Sometimes, in this sorry world, things happen that we don’t like, don’t want, don’t approve of, have no interest in, are vastly irritated by, but cannot change. Death, cancer, falling out of love, flat tires, surprise dental work on a holiday weekend, you name it. In my case, it is road work.
The phrase “road work” brings up different scenarios for different people. You might think of that pothole repair in front of the local high school, while someone else imagines three lanes closed on Interstate 70 just east of Denver. Anyone reading the work order for Newtown Road, which merely says “bike lanes,” would probably conjure up paved shoulders and newly painted white lines.
You would be so wrong. The road is wider by about five feet on each side. It is also, in front of my house, four feet higher than last week. This has entailed the importation of many truckloads of dirt, which were poured judiciously onto the surface and then ground down by a huge yellow machine with a studded roller. When this is in motion, it sounds, from my kitchen, as though I am inside the roller. Pictures rattle on the wall and there’s a new crack in my cement front stoop. The rest of the time it merely sounds as if a 747 is warming up just outside the door.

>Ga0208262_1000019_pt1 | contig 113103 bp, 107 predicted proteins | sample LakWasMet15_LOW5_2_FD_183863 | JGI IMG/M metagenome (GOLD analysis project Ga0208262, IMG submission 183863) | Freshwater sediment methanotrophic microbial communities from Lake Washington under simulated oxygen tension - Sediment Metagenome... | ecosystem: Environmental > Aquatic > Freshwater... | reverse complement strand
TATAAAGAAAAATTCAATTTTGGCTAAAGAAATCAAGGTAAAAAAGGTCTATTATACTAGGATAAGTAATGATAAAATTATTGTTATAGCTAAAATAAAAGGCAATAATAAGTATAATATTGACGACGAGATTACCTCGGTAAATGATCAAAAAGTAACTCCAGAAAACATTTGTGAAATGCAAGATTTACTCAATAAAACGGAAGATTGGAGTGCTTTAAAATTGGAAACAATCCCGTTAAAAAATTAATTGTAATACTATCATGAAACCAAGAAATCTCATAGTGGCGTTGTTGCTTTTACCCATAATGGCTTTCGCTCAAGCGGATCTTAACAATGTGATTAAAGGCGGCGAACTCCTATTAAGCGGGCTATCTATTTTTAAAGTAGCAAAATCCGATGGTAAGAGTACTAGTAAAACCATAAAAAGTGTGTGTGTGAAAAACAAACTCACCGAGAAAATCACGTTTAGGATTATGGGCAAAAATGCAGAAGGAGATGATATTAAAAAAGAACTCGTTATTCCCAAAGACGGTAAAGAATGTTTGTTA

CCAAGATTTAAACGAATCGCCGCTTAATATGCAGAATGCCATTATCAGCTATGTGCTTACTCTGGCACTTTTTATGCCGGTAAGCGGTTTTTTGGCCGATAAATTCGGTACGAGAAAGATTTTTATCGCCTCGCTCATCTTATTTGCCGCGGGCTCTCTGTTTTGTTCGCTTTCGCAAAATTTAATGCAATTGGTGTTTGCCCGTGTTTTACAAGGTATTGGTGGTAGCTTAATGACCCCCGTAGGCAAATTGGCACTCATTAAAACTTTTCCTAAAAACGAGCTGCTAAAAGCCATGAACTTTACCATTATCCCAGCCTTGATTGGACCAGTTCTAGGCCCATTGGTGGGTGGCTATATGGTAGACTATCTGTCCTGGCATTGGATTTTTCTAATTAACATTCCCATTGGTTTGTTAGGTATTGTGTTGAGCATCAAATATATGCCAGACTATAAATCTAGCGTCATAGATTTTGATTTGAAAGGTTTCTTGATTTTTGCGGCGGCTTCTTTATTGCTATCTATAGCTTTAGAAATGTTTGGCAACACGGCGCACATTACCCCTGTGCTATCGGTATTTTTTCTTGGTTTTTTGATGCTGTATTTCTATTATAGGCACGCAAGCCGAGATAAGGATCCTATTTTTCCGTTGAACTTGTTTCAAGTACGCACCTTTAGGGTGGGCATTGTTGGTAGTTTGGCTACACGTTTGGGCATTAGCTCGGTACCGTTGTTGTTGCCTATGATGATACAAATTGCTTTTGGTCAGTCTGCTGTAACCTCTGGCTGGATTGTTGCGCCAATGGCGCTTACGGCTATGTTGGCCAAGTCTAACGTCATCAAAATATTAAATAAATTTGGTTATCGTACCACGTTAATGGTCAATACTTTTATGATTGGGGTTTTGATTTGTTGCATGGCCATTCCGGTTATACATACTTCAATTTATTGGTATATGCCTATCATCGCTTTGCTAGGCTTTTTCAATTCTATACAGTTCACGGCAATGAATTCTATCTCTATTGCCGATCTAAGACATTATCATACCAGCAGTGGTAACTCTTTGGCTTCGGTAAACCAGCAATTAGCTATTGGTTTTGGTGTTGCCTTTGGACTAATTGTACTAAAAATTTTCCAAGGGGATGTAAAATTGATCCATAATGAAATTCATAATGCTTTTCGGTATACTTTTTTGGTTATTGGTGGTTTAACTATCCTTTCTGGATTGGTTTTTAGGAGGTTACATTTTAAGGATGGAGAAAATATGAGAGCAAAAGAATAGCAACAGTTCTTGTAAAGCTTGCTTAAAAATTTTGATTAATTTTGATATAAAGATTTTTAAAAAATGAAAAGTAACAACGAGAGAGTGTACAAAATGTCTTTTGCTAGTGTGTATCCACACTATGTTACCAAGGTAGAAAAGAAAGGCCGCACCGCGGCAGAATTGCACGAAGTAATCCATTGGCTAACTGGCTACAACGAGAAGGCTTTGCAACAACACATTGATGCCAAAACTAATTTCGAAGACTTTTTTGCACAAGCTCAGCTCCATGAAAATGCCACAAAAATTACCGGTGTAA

The project was announced two years ago, and I was told I’d lose the screening I had unknowingly planted on the county-owned roadside. I wasn’t happy, but I decided to suck it up. I approve of bike lanes. Many of my close personal friends ride up and down the hill I live on. Change happens, and it’s one of those Not In My Back Yard situations that we all get faced with at some point in life. I really do believe in individual sacrifice for the good of the whole. I also believe in choosing my battles carefully, so I don’t end up spending years being angry and not having fun or getting any writing done.
What I hadn’t understood is the dust. The lifting and widening of my road generates so much dust that every night I have to wipe down every surface inside the house. There’s dust in the sinks, on the window sills, the bookshelves, the edge of the cats’ water bowl. There’s dust inside my medicine cabinet and my bureau drawers. There is even dust in the freezer.
In one week my house went from untidy-but-clean to abjectly filthy. Cars race down my newly-wider street at night and I wake up with dust on my teeth. It’s disgusting, revolting, horrible, and maddening.
I’ll probably live through this. I’ll probably forget how bad it was, too. It’s just one more of those stupid lessons about learning to accept the unacceptable.